Regular and seasonal aeration is essential to ensure turfgrass quality and is maintained throughout the playing seasons of any fine turf with heavy wear. The impact of not having a regular aeration programme will inevitably result in lost or cancelled fixtures, which could result in lost revenue and substandard playing surfaces So, why do we need to aerate? The turf grasses are grown on a medium known as the rootzone, which is a mixture of sand, silt and clay perfect for a growing medium. The rootzone is made up of differing proportions of soil solids (mineral and organic material) and soil pores (for water and air).  The key part of aeration is to maintain the correct balance of air and water within the rootzone and that means creating pores. These pore spaces can vary in size and are generally classified into two sizes - macro pores (larger than 0.08mm) and micro pores (less than 0.08mm). Macro pores generally allow movement of air and the drainage of water, and are large en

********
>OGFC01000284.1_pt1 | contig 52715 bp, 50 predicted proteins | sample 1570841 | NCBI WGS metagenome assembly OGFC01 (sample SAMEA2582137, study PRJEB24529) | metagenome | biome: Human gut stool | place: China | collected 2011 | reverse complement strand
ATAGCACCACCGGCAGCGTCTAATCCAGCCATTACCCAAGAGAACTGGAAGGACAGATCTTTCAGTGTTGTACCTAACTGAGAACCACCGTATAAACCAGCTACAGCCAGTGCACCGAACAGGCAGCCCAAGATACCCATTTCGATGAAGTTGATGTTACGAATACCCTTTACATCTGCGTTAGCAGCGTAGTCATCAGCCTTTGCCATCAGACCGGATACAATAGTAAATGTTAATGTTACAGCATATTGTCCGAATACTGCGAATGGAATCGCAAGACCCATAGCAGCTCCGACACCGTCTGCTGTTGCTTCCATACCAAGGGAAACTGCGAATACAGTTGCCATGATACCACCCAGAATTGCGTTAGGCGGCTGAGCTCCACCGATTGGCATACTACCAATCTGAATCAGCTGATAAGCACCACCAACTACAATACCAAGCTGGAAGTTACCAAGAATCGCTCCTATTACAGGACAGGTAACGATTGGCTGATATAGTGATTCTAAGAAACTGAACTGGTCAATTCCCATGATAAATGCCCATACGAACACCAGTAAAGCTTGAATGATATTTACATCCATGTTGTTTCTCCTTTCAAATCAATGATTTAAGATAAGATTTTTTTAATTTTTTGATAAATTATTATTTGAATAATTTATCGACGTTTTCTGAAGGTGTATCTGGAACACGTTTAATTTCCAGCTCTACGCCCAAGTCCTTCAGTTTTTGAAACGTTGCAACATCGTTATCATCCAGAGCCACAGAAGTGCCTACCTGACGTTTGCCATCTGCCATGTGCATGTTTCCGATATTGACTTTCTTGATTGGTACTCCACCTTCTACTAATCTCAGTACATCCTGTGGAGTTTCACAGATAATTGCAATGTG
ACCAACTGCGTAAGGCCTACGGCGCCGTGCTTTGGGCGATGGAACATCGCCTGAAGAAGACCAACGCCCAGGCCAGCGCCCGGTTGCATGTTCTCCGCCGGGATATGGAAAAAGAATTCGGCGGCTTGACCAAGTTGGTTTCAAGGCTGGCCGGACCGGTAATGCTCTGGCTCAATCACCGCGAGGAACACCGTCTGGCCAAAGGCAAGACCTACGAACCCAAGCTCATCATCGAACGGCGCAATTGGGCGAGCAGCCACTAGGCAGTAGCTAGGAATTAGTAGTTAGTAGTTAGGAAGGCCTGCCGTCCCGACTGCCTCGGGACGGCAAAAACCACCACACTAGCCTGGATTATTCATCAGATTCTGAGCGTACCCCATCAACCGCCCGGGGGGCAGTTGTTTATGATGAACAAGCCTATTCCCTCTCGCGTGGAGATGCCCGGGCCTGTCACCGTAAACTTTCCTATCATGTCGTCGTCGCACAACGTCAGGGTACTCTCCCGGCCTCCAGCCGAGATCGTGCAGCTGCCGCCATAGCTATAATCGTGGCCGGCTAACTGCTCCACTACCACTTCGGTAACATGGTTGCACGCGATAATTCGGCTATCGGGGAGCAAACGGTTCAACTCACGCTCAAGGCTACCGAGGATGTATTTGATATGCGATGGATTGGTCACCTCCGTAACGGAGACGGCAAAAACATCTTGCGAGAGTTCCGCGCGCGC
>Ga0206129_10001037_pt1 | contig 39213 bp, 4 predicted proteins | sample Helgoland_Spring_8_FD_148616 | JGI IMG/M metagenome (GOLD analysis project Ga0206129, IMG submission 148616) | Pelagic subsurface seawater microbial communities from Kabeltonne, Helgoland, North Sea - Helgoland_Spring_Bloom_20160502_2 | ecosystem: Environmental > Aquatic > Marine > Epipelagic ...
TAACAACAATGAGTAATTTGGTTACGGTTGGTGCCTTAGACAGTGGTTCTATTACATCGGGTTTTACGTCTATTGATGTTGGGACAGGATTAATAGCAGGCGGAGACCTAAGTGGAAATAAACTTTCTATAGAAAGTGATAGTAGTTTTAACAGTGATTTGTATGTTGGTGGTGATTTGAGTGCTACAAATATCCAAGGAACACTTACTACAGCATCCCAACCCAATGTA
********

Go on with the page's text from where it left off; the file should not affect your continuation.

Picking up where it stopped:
Captains day

So a successful captains day from the ground staffs point of view and hopefully from golfs as well. Here without bursting too many bubbles I’m going to explain why this standard isn’t sustainable all year, but at least you know it’s achievable without the variables I’m about to explain. This week was mainly a free calendar from other sports, we had a the cricket to cut and the bowling green to still maintain but no football. This is something that is going to change shortly with football season upon us and this quality of golf course is no longer achievable, but that doesn’t mean we won’t push for high standards it just means captains day was a peak. My first arrangement was to ask Ben, our Business Manager, for a few extra hours and extra staff at the weekend, which he was happy with. Achieving a quality course wasn’t easy, although most of the rain that was forecast stayed away, what did come and the dewy mornings made the cutting messy, especially in the semi rough. So

10th green hydraulic leak